Monday, June 20, 2016

Why the German Revolution of 1848 went down to defeat

Amazon review of Revolution and Counter-Revolution in Germany by Engels:

In 1848 bourgeois-democratic revolutions broke out in much of Europe. In France a Republic was proclaimed again, but still, the working class was dealt a heavy blow. Germany then consisted of 36 principalities, but only two major powers—Prussia and Austria. The bourgeoisie had an opportunity to get rid of feudalism, unite the nation, and establish a democratic republic.

It is necessary for revolutionaries to draw a balance sheet of defeats as well as victories, so Engels writes: “But how it came to pass that thirty-six millions were at once called upon to decide for themselves which way to go, although partly groping in dim twilight, and how then they got lost and their old leaders were for a moment allowed to return to their leadership, that is just the question.”

“If, then, we try to lay before the readers of The Tribune the causes which, while they necessitated the German Revolution of 1848, led quite as inevitably to its momentary repression in 1849 and 1850, we shall not be expected to give a complete history of events as they passed in that country. Later events, and the judgment of coming generations, will decide what portion of that confused mass of seemingly accidental, incoherent, and incongruous facts is to form a part of the world's history. The time for such a task has not yet arrived; we must confine ourselves to the limits of the possible, and be satisfied, if we can find rational causes, based upon undeniable facts, to explain the chief events, the principal vicissitudes of that movement, and to give us a clue as to the direction which the next, and perhaps not very distant, outbreak will impart to the German people.”

Later Engels writes:

“On February 24th, 1848, Louis Philippe was driven out of Paris and the French Republic was proclaimed. On March 13th following, the people of Vienna broke the power of Prince Metternich, and made him flee shamefully out of the country. On the 18th of March the people of Berlin rose in arms, and, after an obstinate struggle of eighteen hours, had the satisfaction of seeing the King surrender himself into their hands. Simultaneous outbreaks of a more or less violent nature, but all with the same success, occurred in the capitals of the smaller States of Germany. The German people, if they had not accomplished their first revolution, were at least fairly launched into the revolutionary career.”

Marx and Engels both took part in the revolution: Marx as a revolutionary writer and editor; Engels as a military officer in the revolutionary forces. The bourgeoisie proved to be more afraid of the working class, which together with the students played the leading revolutionary role, than it was of the feudalists. The Austrian peasants succeeded in largely smashing feudal relations in the countryside, but otherwise the revolution went down to defeat. Marx and Engels wound up in England, and many other revolutionaries also had to flee, some ending up in the United States, where they played a big role in the labor movement and in the Union Army in another bourgeois-democratic revolution.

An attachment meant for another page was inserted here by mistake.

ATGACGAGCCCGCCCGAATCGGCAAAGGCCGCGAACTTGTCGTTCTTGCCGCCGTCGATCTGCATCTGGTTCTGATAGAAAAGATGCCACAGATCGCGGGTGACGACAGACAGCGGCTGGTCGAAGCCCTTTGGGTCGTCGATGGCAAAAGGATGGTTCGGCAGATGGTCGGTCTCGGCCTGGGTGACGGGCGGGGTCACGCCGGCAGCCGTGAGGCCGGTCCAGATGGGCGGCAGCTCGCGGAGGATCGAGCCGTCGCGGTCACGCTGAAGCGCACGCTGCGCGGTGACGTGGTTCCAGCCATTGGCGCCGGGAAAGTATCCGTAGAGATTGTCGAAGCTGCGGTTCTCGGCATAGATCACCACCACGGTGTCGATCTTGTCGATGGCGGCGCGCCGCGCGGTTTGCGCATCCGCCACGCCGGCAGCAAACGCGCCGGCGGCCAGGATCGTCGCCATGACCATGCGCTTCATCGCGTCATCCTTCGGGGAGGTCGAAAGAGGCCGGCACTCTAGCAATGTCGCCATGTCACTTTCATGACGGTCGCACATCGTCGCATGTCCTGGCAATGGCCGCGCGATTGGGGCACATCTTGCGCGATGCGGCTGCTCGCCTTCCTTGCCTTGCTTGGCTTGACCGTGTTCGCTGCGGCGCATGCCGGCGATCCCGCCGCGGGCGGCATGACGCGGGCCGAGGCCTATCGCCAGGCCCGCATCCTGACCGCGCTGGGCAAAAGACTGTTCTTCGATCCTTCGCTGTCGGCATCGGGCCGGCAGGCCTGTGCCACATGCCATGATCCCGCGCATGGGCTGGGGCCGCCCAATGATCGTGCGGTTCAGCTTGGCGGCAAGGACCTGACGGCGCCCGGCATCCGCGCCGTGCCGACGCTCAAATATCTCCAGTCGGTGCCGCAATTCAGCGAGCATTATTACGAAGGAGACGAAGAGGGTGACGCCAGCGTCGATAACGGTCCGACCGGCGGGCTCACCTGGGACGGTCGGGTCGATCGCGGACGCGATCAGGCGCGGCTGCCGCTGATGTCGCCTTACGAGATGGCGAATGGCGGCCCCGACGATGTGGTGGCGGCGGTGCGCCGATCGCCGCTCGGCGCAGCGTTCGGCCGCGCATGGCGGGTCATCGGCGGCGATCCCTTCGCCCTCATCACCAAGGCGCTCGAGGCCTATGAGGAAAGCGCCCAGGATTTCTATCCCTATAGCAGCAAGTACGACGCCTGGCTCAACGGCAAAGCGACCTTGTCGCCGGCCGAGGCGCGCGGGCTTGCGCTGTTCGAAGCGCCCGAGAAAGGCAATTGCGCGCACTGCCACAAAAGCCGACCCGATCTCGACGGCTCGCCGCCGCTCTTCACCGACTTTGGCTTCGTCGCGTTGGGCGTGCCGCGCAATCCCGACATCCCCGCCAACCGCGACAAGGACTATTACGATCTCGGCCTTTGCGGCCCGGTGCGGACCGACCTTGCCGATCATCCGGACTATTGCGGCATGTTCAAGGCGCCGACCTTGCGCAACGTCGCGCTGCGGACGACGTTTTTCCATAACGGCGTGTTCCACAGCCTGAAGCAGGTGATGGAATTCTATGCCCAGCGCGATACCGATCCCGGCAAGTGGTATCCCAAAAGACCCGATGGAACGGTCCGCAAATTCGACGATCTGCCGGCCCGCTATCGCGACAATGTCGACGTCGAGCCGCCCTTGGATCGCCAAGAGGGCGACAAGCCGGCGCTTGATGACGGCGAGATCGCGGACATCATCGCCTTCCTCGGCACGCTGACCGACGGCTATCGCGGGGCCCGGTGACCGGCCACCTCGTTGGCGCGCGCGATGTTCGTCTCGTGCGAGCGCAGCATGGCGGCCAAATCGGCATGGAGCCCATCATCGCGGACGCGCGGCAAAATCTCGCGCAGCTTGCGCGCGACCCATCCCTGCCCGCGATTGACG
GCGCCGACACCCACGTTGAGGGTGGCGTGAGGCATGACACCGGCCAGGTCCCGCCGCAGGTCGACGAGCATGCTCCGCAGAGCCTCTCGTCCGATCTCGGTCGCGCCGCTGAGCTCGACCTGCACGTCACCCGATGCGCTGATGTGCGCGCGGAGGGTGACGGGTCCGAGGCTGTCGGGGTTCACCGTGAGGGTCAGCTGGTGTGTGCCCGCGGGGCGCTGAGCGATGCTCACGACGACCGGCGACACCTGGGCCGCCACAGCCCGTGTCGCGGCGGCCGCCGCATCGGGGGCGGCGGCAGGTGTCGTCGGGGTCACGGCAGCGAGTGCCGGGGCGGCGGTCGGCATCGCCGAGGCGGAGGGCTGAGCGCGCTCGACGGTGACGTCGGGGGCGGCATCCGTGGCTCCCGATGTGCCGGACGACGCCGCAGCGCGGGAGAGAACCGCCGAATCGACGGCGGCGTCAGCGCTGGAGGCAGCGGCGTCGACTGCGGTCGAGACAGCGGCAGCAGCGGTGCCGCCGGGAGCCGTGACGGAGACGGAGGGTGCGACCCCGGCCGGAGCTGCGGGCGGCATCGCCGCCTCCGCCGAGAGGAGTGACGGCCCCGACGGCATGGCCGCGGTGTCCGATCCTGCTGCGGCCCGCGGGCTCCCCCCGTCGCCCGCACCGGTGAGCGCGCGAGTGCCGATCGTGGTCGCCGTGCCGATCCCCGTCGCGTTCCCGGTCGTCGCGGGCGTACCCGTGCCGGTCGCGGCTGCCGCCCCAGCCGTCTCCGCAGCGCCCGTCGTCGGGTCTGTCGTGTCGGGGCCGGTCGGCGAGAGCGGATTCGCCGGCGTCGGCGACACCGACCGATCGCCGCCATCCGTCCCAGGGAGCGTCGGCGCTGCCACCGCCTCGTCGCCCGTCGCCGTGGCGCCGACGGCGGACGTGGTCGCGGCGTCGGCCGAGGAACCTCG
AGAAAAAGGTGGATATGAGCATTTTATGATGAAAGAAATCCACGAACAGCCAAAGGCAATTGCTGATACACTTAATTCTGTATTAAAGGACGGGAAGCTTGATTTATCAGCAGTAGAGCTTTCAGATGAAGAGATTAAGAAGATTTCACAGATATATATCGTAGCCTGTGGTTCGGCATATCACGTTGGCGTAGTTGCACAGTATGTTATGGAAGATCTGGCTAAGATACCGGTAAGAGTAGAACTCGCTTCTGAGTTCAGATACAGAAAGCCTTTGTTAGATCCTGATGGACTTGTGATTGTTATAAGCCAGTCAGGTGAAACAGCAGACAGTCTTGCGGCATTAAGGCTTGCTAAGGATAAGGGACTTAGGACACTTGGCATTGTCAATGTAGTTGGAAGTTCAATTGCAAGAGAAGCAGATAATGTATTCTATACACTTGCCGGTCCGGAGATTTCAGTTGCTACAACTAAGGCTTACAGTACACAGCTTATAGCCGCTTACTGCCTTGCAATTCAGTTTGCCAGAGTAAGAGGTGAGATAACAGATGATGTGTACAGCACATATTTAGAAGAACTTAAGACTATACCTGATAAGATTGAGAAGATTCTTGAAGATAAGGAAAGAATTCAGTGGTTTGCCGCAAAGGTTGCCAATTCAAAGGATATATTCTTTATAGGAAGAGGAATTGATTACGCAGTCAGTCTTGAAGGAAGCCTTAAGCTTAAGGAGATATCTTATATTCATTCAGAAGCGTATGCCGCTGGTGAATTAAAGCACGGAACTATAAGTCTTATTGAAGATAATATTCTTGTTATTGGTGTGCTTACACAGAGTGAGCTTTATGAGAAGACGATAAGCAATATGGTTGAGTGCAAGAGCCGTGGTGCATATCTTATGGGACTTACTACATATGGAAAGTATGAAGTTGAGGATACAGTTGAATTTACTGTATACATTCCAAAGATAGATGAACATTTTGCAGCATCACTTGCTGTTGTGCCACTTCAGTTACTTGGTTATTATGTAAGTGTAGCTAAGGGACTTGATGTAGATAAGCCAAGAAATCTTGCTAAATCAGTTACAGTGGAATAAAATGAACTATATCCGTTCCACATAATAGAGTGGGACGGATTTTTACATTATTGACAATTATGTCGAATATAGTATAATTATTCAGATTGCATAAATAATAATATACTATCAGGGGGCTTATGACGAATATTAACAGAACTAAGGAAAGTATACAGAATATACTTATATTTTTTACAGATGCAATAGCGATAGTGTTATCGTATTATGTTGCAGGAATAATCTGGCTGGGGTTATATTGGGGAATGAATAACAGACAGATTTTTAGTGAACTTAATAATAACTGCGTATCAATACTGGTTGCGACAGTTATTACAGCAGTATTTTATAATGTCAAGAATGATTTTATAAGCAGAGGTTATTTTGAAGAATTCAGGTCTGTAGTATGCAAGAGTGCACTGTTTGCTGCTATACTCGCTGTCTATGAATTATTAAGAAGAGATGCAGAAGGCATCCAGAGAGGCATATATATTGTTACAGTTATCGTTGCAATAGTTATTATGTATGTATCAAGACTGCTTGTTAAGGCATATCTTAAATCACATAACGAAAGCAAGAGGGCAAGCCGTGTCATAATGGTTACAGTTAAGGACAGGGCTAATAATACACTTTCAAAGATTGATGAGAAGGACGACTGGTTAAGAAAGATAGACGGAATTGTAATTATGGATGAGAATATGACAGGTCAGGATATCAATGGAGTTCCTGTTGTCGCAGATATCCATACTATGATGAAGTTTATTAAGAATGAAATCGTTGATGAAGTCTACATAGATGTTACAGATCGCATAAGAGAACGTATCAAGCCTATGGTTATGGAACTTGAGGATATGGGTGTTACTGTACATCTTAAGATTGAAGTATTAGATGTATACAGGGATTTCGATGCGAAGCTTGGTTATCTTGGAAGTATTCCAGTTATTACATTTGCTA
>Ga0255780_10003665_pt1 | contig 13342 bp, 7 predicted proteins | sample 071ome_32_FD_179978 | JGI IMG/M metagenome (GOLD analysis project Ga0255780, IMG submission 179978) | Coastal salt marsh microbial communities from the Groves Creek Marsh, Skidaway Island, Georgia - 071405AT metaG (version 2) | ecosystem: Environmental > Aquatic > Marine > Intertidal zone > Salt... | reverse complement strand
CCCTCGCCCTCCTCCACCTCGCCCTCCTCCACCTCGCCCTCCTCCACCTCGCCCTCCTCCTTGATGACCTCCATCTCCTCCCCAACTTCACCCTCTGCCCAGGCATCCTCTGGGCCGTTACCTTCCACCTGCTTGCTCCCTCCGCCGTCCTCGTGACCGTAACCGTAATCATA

This is an analysis of what happened and why. In the course of it, the national question in Eastern Europe, and many other questions are explored. Marx and Engels supported independence for Poland and Hungary, but they mistakenly thought that the smaller national groupings would fade from history. With the passage of time, this didn’t happen, and Lenin later set this question right in his works; see National Liberation, Socialism and Imperialism and Lenin's Final Fight: Speeches and Writings, 1922-23, among other sources.

The amount of writings by the two revolutionaries is enormous, some books to start with after this and the Manifesto are: The German IdeologyCapital: Volume 1: A Critique of Political Economy (Penguin Classics);Socialism: Utopian and ScientificThe Paris Commune: Including the "First Manifesto of the International on the Franco-Prussian War," the "Second Manifesto of the International on the ... "the Civil War in France" (Classic Reprint)Origin of the Family, Private Property and the State.
This book may also be the first time the expression “parliamentary cretinism” is used. There’s a lot of it in the US, especially during pre-election periods.

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